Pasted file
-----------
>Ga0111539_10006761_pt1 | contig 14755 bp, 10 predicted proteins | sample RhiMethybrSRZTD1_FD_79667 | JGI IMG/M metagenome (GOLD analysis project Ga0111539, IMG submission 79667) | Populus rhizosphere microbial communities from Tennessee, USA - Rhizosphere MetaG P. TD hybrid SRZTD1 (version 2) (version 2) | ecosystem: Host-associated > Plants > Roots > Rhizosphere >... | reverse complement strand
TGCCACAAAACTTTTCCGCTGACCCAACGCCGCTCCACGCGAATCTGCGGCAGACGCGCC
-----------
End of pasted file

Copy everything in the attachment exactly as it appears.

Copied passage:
>Ga0111539_10006761_pt1 | contig 14755 bp, 10 predicted proteins | sample RhiMethybrSRZTD1_FD_79667 | JGI IMG/M metagenome (GOLD analysis project Ga0111539, IMG submission 79667) | Populus rhizosphere microbial communities from Tennessee, USA - Rhizosphere MetaG P. TD hybrid SRZTD1 (version 2) (version 2) | ecosystem: Host-associated > Plants > Roots > Rhizosphere >... | reverse complement strand
TGCCACAAAACTTTTCCGCTGACCCAACGCCGCTCCACGCGAATCTGCGGCAGACGCGCC